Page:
Historic Monument Listed Building (B) 1825 that for-sequestered Assynt for a brief moment swung across the broad dramatic tide of Scottish history. Along Loch Assynt are the ruins of Calda House and Ardvreck Castle recently restored by Assynt’s Historical Society making the buildings now safe to visit. In 2004, Historic Assynt completed the consolidation of the ruins. Currently being repaired on behalf of Historic Assynt.
Calda House, also known as Edderchalder House or the White House, is believed to have been built in 1660 by the 3rd Earl of Seaforth, Kenneth Mor Mackenzie. It is said to have been reduced to its current ruinous state by fire in the mid-18th century. It was an oblong block of two storeys and an attic, divided in two by a wall running down the centre, but it is now roofless and much ruined with side facing the loch having disappeared entirely. It is said to have been reduced to this state deliberately by fire in M18th century. Calda House, which is no more than a shell, measures overall 16.5 m N-S by 13.5 m; otherwise it is as described above.
Ardvreck Castle was attacked and captured by the Mackenzies in 1672. In 1726 they replaced it with the more modern Calda House (apparently recycling some of the stone from Ardvreck when they did so).
This burned down in 1737 and before the Mackenzies were able to rebuild the house, their estates had been seized by the Crown for their support of the losing side in the 1745 uprising. It has remained a ruin ever since.
This is a mansion which was built in the seventeen hundreds by Kenneth MacKenzie. The MacKenzies were one of the main families in the area often warring with their neighbours. There is a move to restore the house and raising money for restoration is underway.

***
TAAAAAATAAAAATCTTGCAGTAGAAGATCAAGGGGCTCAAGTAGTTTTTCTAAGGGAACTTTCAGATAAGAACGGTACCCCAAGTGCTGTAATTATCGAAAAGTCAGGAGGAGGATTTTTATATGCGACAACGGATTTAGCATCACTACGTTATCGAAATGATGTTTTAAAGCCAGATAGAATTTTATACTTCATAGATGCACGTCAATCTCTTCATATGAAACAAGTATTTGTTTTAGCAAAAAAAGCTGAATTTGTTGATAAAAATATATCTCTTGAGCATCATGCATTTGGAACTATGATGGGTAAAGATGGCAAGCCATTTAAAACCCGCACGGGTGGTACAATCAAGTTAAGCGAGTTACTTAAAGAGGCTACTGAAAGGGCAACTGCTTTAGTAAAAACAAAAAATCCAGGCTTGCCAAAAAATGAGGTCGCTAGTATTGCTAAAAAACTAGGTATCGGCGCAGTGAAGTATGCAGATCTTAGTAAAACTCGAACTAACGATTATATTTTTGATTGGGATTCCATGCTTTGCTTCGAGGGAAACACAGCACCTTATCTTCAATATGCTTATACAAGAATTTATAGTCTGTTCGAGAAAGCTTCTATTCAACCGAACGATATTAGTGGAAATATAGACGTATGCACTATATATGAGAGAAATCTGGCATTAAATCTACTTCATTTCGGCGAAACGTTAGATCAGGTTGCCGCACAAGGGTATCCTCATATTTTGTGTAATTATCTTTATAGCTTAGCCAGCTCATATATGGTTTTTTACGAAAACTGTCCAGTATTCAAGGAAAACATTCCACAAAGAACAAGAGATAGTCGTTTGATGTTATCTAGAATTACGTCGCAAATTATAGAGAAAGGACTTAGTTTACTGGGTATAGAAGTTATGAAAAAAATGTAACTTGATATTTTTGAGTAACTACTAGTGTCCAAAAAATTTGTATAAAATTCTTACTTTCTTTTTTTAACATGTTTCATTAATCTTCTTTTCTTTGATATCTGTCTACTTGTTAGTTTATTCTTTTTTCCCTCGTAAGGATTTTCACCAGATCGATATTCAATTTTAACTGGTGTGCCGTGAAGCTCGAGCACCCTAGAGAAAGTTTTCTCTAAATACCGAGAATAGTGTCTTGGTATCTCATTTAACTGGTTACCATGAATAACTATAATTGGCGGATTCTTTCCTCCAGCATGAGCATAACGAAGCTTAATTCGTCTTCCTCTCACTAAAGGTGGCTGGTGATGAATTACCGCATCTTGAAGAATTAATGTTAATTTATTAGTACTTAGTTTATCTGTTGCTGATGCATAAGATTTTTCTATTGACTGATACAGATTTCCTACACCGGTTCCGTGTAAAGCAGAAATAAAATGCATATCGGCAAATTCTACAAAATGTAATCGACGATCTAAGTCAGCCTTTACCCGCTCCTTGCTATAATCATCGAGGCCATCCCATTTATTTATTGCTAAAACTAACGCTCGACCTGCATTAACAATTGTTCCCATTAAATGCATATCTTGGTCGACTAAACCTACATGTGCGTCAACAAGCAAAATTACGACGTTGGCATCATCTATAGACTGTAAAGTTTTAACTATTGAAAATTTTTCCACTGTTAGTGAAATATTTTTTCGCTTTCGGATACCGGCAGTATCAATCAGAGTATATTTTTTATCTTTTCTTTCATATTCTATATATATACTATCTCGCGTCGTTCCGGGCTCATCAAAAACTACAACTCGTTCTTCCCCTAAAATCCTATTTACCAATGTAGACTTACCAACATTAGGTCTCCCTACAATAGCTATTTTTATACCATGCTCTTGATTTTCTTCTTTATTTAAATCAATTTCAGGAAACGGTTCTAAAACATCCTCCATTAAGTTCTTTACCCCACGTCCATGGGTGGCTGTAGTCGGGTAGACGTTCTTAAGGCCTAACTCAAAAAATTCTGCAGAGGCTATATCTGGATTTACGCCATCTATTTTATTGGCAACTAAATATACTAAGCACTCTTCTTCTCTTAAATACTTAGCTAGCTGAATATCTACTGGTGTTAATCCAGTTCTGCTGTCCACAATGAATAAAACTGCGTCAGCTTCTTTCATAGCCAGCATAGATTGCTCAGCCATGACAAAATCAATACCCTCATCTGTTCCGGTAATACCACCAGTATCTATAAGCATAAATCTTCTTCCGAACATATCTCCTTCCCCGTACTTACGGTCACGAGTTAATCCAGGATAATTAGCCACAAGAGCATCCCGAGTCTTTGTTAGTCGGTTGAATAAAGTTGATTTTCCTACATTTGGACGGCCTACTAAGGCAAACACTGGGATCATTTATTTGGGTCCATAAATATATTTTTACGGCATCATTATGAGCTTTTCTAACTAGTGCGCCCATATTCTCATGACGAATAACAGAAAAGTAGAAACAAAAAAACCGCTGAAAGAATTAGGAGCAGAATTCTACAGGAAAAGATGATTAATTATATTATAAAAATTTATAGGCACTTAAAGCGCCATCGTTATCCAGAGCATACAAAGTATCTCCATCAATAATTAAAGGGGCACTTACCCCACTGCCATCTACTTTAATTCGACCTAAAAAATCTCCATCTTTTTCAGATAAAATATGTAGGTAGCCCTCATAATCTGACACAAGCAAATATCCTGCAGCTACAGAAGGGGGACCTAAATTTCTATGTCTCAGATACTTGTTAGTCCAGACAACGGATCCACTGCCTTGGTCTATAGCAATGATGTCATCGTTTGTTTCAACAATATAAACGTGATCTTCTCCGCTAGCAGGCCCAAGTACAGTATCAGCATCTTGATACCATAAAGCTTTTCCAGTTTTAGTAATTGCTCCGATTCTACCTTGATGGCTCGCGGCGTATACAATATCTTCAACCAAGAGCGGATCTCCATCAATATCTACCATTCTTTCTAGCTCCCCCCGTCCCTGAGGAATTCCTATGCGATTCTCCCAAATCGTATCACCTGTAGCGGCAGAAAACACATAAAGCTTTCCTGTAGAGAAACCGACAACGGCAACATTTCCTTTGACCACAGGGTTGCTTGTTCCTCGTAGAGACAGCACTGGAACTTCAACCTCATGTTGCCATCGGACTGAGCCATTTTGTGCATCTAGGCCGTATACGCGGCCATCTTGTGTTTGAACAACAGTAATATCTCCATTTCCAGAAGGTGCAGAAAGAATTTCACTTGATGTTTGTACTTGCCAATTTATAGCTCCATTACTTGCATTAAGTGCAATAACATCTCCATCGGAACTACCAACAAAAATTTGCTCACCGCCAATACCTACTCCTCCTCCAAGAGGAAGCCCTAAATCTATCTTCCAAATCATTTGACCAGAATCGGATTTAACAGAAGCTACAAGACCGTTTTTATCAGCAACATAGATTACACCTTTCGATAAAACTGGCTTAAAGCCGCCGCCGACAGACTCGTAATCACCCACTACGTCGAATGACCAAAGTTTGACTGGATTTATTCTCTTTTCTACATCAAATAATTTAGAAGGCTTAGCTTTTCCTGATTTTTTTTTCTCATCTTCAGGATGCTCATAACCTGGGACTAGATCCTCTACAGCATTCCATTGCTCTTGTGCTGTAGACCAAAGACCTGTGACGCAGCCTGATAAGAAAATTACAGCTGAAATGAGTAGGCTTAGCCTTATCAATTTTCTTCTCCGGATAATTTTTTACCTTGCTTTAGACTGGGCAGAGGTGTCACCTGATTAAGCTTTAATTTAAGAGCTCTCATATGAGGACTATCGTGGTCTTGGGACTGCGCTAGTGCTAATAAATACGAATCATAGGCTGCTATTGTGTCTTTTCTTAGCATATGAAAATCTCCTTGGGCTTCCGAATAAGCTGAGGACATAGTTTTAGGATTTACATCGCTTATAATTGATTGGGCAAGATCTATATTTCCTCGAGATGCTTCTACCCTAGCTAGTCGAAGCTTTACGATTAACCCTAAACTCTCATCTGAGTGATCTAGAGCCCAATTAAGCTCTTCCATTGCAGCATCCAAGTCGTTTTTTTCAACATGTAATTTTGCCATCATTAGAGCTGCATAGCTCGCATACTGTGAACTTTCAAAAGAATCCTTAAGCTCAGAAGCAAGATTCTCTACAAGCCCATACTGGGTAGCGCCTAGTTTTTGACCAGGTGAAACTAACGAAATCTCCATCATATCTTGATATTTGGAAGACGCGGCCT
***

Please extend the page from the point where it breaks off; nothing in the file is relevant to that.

The Old Parish Church of Assynt and the MacLeod Vault
Fragments of an old Celtic Cross have been found, dating somewhere from the 8th to the 11th century. This has raised speculation about the building and it’s history. The church that we see today was built in 1743. You can support the restoration of this project by purchasing a booklet on the church and it’s history. All proceeds go to the Inchnadamph Project. A former Laird of Assynt, Angus MacLeod was buried in the medieval MacLeod Vault.
Ardvrek was badly damaged in a thunderstorm in 1795 and it’s next inhabitants were Ospreys! The castle played a major role in the local history, fighting with the MacKenzies was a popular pastime! Again, this is another building to be restored, watch out for the booklet.
The relatively recent construction of a parking area between the two gives excellent access to Ardvreck Castle. A visit to Calda House requires a short walk alongside the road: but intending visitors should be aware that this remains a dangerous structure which can only be viewed from beyond the range of falling masonry. And Ardvreck Castle is only a fragment of its former glory.
Further reading list:
Calda House, Ardvrek Castle, Old Parish Church of Assynt and the
house 475m SE of Ardvreck Castle Inchnadamph